Passion is all that matters. Enjoy the learning curve. Be proud and satisfied with your progress.

    All this is advice that has worked with guys and girls. See you at Nationals soon.

    Eric
    Jordan
  • jjackkrashjjackkrash Posts: 400 Solid Baller
    @jkill_88, get in the rotation and hog as much course time as you can hog. Don't be shy about it and don't feel guilty about taking your turn.
  • lpskierlpskier Posts: 1,974 Mega Baller
    I’m with @eleeski . What’s with the gender thing?
    John Wilkins- Si non pro sanguine quem ludus ne. #iskiconnelly
  • jkill_88jkill_88 Posts: 5 Baller
    Thanks everyone! It sounds like I just need to start with throwing my ski in the rotation no matter what to get the work in like they do and not feel bad about it.

    My brother in law texted me and said ‘thanks for throwing them under the bus’ (jokingly) then started providing me tips and encouragement and links to some other threads on here. So that’s encouraging!
    Than_Boganlpskierbraindamagejerrym
  • ShererSkierShererSkier Posts: 95 Baller
    My biggest piece of advice is to free ski as often as you can to work on technique. I don't get to course ski as much as I'd like but I ski almost daily in the summer and multiple times on weekends when not on the course. I'm thrilled at my progress in the past few years since starting on the course but wish I had read more threads on BoS to help start out. Another thing that really helped me start getting more comfortable was to slow down to 32mph. I felt too rushed at 36 and even 34 to really learn the course, but at slower speeds I was able to really understand how to get into the proper body position and start making improvements running the course. Every time I start to have trouble with something I use the search bar on the forum page of BoS and look for a thread to help. There are many great teachers on this website that will help out. I would recommend getting a new ski if you're not comfortable on yours. Then record a video of yourself skiing and post it, that's the best way for everyone here to see your current skill level and you'll get helpful tips for sure! Most of all remember to have fun!
    jkill_88RAWSki
  • Chef23Chef23 Posts: 5,031 Mega Baller
    I agree you have just as much right to the water as everyone else. Get in the rotation. On weekends we can have lots of skiers including kids in the rotation and more of the kids are girls.
    Mark Shaffer
  • aupatkingaupatking Posts: 925 Mega Baller
    @jkill_88 get out there, your time is worth as much as theirs, for sure! I couldn’t agree more with @Stevie Boy go see @FWinter at the boarding school. He did more for my ski partner’s daughter in two sets than we have in 20. “People who know how to progress you” I like that.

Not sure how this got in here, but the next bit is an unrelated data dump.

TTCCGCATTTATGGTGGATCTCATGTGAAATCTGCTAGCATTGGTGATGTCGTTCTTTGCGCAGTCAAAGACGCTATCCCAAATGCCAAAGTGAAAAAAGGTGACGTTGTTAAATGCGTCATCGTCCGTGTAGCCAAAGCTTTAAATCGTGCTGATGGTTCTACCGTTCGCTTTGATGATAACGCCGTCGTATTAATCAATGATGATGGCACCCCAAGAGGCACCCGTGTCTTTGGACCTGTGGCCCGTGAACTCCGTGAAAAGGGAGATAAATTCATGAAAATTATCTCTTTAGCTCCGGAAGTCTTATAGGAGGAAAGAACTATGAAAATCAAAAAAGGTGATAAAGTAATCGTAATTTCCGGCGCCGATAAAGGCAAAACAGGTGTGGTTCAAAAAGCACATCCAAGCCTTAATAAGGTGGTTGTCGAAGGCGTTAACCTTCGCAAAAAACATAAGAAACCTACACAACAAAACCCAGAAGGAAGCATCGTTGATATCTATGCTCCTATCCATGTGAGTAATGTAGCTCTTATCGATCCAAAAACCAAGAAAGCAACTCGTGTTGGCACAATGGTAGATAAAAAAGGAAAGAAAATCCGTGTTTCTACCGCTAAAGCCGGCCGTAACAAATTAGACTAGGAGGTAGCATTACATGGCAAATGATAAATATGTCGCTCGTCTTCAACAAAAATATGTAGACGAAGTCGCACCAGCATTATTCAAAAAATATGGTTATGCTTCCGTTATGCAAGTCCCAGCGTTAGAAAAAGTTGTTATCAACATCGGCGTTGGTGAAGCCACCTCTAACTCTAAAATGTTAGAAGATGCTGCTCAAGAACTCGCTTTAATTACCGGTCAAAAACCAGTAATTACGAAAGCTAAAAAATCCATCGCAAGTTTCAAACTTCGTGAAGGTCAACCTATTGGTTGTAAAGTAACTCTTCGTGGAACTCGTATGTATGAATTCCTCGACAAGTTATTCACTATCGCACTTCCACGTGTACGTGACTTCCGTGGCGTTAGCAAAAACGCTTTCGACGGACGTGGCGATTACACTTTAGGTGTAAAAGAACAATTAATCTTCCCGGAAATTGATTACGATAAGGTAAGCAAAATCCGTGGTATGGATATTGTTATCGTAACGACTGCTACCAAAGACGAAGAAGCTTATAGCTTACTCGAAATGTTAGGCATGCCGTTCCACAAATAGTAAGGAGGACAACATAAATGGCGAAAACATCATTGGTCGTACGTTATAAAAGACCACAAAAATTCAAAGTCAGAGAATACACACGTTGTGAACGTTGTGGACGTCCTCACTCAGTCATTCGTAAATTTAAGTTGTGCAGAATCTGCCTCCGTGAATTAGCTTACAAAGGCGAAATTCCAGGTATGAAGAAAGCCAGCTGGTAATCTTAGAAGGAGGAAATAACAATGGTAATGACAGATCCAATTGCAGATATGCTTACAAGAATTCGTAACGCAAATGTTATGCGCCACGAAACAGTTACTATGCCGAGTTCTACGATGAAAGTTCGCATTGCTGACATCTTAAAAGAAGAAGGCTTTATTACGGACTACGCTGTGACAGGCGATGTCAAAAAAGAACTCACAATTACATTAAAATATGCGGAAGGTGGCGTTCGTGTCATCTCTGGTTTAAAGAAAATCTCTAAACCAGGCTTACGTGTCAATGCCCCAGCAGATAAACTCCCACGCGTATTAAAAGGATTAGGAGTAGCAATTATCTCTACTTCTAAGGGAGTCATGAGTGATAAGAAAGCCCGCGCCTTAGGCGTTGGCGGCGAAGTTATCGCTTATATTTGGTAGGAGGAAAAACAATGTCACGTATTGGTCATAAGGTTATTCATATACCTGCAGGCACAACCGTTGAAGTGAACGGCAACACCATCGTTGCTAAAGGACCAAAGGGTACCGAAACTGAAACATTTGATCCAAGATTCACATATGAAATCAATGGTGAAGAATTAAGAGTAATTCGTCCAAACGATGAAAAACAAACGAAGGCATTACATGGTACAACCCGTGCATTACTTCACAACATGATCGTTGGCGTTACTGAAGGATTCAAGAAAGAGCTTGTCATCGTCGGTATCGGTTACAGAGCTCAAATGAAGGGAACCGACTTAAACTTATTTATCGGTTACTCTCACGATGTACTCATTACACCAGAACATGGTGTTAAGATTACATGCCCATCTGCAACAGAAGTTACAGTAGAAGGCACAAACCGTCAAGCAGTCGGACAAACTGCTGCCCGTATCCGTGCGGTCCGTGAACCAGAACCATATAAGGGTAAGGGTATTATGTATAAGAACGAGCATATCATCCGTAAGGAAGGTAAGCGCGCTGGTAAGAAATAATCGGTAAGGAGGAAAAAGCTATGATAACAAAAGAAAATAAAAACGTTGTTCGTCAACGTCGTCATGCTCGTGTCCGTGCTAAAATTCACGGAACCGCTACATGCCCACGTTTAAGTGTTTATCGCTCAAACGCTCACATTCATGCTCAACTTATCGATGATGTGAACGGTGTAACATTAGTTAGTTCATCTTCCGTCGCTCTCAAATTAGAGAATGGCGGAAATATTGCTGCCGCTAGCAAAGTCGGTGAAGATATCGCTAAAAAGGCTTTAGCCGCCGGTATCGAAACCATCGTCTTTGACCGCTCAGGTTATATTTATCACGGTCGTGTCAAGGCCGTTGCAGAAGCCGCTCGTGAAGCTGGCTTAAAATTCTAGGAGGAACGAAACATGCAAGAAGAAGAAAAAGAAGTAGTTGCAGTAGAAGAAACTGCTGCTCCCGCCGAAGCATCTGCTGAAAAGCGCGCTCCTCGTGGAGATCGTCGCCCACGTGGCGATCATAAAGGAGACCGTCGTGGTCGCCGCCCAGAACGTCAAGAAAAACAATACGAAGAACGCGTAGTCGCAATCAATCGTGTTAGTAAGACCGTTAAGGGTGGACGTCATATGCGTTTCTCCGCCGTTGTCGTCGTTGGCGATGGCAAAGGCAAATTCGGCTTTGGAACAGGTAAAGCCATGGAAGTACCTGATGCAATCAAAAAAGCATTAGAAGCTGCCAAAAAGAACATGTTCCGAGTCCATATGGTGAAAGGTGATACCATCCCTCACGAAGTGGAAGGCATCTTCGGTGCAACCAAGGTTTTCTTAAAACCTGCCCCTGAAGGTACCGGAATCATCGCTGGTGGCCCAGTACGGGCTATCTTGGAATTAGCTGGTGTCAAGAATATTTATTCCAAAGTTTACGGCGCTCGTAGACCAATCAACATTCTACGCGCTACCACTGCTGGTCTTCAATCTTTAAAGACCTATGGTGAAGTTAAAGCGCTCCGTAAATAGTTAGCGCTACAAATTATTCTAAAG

Great to have you skiing!
    FWinterjkill_88
  • skigirlskigirl Posts: 38 Baller
    edited February 19
    @jkill_88 So exciting to hear about a new skier hooked, female or male! Like the other posters, I too encourage you to take your turns in the course. Even as a new course skier, it can be so much fun. Practice splashing the buoys, or run the mini course (it is a blast), or take passes without gates and start at 1-ball. You already received lots of great advice on skis. I wanted to second the advice on taking some lessons. A lesson could help refine your body position so the ski doesn't feel washy. You got some a lot of suggestions here for some excellent places in Florida. An additional suggestion would be Coble Ski School in Lillington, NC. April (Coble Ski School) also has 2 Women's weeks in Sept and they are a blast! She gets women skiers of all ages and levels attending, from those learning to ski on 2 skis, to those skiing the course.
    raynThan_BoganBill22jkill_88
  • ConorConor Posts: 57 Baller
    @jkill_88 at our lake you would have no problem getting sets in. We love beginners in the course/ kids/tubers/paddle boarders/ mostly fun. I get a kick out of the early excitement and passion for beginning skiers. Sometimes I wish I could learn it all over again. Soooooo fun! There is a problem with your lake if you can’t ski your arms off. No matter your skill level.
    6ballsScottScottRAWSkijkill_88
  • Connelly_Skis_IncConnelly_Skis_Inc Posts: 18 Water Ski Industry Professional
    Hey @jkill_88 ! We love that you currently ride a Connelly and would love to help you get on the next level Connelly to accelerate your skills :) Our suggestion is to look for a closeout ski or a used model for a little bit more advanced ski so you don't pay full price but still got on a new ride that suits your interests. We suggest going with the Carbon V http://www.connellyskis.com/carbon-v.html or the V http://www.connellyskis.com/v.html . Think you would really like and excel on either of those!
    aupatkingjkill_88